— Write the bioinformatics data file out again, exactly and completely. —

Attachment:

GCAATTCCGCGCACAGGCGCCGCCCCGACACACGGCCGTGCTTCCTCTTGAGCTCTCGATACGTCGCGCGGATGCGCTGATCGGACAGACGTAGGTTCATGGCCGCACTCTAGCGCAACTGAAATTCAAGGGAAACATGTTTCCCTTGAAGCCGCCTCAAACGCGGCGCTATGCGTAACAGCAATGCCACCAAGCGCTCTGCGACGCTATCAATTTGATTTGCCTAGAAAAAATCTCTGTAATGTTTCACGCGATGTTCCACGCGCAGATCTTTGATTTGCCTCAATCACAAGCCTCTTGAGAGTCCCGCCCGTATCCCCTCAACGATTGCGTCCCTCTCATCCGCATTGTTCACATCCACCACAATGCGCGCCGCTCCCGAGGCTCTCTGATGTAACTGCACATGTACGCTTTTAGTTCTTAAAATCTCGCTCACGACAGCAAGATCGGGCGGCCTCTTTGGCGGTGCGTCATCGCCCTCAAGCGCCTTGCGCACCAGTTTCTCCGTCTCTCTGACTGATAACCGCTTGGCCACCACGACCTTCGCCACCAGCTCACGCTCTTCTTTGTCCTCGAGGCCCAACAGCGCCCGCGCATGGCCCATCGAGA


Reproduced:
GCAATTCCGCGCACAGGCGCCGCCCCGACACACGGCCGTGCTTCCTCTTGAGCTCTCGATACGTCGCGCGGATGCGCTGATCGGACAGACGTAGGTTCATGGCCGCACTCTAGCGCAACTGAAATTCAAGGGAAACATGTTTCCCTTGAAGCCGCCTCAAACGCGGCGCTATGCGTAACAGCAATGCCACCAAGCGCTCTGCGACGCTATCAATTTGATTTGCCTAGAAAAAATCTCTGTAATGTTTCACGCGATGTTCCACGCGCAGATCTTTGATTTGCCTCAATCACAAGCCTCTTGAGAGTCCCGCCCGTATCCCCTCAACGATTGCGTCCCTCTCATCCGCATTGTTCACATCCACCACAATGCGCGCCGCTCCCGAGGCTCTCTGATGTAACTGCACATGTACGCTTTTAGTTCTTAAAATCTCGCTCACGACAGCAAGATCGGGCGGCCTCTTTGGCGGTGCGTCATCGCCCTCAAGCGCCTTGCGCACCAGTTTCTCCGTCTCTCTGACTGATAACCGCTTGGCCACCACGACCTTCGCCACCAGCTCACGCTCTTCTTTGTCCTCGAGGCCCAACAGCGCCCGCGCATGGCCCATCGAGA